I came across some old files the other day (actual files, sheathed in manila). One contained a presentation called ‘Five things brands can learn from Superheroes’. I seem to remember delivering it a Marketing Conference for a brewery client, at about the time Andrew Garfield was a spiderling.
I thought it was still mildly interesting so summarised it:
Superheroes are known for one thing.
This seems to be pretty much universal. You don’t get equivocal superheroes. You tend not to find characters like ‘Batman, who’s also a little bit turtlesque', or ‘Volcano Man, who’s also quite tornadoey’. Superheroes are known for one thing alone. Why? Because it gives innocent people one reason to remember them, and guilty people one reason to fear them.
Which is handy for brands, too. If you’re known for one thing, you’ll be that much more memorable for customers. And if you’re really good at that one thing, you’ll be that much more feared by competitors.
A good Superhero is a consistent Superhero.
There’s a scene in pretty much every movie in the genre in which the Superhero does something out of character. He spurns the assistance of his one human ally. He reacts with unnecessary violence to an innocent foe. He ignores the call for help when he is most needed.
This is the point at which his superness is questioned. It’s not the severity of the act that matters. It’s the inconsistency. Often it’s nothing more than a change in modus operandi, but the response is usually pretty extreme. The backlash begins. The townspeople revolt. The superhero is ostracised.
It’s because we fear that our heroes will let us down. And inconsistent behaviour is the first sign that this might be about to happen.
Which also applies to brands. The reaction to inconsistency in brand behaviour is also extreme, because unconsciously we put a lot of faith in brands. They're shorthand, simplifying choice. We know we can buy familiar brands without thinking about it because we know what we’re going to get. We rely on that. So when a brand does something out of character we're being let down and our reaction is often disproportionately extreme.
A good Superhero understands theatre.
Superheroes are masters of theatre. Capes, masks and the ability to shoot stuff out of your wrists seem to be popular flourishes. You seldom find an understated superhero, for the simple reason that as a superhero your appearances are somewhat limited. You’re in the business of being extraordinary, and you need to take every opportunity to cement that impression. So you have to go out on a theatrical limb, make yourself extraordinary, accepting the risk that in so doing you might be polarising.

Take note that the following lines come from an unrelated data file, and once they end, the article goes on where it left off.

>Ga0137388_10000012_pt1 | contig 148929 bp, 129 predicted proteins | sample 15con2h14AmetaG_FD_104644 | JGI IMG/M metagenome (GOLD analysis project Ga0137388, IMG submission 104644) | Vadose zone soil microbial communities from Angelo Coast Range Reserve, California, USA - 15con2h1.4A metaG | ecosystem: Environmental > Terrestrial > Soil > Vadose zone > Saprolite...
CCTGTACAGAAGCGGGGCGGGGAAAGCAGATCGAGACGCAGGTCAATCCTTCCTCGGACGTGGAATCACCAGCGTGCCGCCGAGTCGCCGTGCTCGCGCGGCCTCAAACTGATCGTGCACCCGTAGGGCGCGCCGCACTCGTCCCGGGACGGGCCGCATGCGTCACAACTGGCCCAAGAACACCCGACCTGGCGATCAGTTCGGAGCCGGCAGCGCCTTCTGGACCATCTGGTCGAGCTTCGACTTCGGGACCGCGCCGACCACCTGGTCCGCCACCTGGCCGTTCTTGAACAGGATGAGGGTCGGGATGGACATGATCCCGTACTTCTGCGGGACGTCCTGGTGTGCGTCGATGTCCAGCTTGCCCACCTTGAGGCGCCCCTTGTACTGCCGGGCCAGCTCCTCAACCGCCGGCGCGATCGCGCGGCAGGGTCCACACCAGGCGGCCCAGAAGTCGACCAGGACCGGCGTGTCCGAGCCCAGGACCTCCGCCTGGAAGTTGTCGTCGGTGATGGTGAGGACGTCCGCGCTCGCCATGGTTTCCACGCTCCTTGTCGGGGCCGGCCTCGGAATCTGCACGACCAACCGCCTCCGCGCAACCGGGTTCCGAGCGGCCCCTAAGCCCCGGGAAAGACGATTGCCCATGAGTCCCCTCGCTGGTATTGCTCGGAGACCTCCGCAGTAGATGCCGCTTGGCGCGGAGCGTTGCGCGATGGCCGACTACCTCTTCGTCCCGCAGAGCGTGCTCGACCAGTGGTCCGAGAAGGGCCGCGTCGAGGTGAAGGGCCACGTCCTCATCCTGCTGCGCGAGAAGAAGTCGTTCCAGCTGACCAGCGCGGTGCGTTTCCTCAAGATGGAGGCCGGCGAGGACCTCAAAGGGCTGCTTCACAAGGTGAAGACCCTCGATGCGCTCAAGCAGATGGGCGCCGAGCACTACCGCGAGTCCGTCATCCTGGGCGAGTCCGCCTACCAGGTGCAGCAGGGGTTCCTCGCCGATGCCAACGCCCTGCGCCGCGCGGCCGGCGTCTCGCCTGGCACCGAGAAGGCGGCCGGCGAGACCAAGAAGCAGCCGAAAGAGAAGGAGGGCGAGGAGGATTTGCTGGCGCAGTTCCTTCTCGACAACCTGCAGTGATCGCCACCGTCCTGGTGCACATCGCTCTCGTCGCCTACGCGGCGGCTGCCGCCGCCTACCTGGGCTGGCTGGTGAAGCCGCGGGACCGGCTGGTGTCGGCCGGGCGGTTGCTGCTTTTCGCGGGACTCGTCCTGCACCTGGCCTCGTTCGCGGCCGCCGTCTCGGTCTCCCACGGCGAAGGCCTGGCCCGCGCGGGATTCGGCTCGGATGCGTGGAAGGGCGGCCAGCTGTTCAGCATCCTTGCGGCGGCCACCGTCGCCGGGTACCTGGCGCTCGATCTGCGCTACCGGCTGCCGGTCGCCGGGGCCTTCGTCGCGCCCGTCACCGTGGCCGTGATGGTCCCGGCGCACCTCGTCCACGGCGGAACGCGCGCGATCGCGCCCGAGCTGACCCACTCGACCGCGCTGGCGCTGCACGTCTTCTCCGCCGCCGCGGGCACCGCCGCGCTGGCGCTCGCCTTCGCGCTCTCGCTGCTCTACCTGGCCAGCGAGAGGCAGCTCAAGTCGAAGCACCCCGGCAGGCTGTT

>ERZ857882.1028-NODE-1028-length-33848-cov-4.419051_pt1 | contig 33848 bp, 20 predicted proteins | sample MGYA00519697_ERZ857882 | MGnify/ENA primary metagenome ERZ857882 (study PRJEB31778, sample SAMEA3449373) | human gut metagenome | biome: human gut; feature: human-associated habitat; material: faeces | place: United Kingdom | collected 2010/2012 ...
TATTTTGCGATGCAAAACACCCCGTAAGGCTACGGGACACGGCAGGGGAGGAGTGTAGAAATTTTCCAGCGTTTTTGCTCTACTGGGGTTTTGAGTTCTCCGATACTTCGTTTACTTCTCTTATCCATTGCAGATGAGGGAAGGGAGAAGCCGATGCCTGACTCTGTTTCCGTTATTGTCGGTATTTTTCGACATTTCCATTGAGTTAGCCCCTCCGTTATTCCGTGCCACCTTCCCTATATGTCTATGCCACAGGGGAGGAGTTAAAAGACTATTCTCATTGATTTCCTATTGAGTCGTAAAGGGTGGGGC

And so with brands. Your appearances in someone’s life are limited. So the onus is on you to make yourself extraordinary (assuming this is your ambition). Which means being memorable. Which in turn means embracing the value of theatre, understanding that being memorable in how you present yourself makes it easier to be remembered for what you do.
Every Superhero needs a back story.
We love the story of how a superhero comes to be. It informs everything. History makes sense of the present. Why those particular super abilities? What is she triumphing over? What will her weakness be? While we like to watch what a superhero can do, we also like to understand why she chooses to do it.
Brands are exactly the same. Every product originated somewhere, every idea was a response to a problem, every graphic symbolises something. And every brand should strive to have an interesting story to tell. Because while we’re interested in what a brand can do, we’re also interested in how a brand was created that could do it.
Every Superhero has a weakness.
It’s part of a superhero’s character to have a weakness. (It’s also handy to have a nemesis to exploit that vulnerability.) This weakness exists solely to make the superhero more human, more normal. But it’s also often the bit that’s most endearing about them, simply because it’s universal. It plays to the fact that while we admire people for their strengths, we like them for their weaknesses.
Which is something very few brands seem prepared to embrace. Proud brand managers crave perfection in their charges. But I think weakness, or even fallibility, is a great thing in a brand. Shared weakness is something we bond over, which is why brands often bounce back so well from a seemingly calamitous public failing – Virgin Blue, Cadbury, possibly even Toyota. Brands become much easier to relate to, and embrace, when they don’t pretend to be perfect. Because weakness, at least as much as love, is the universal language.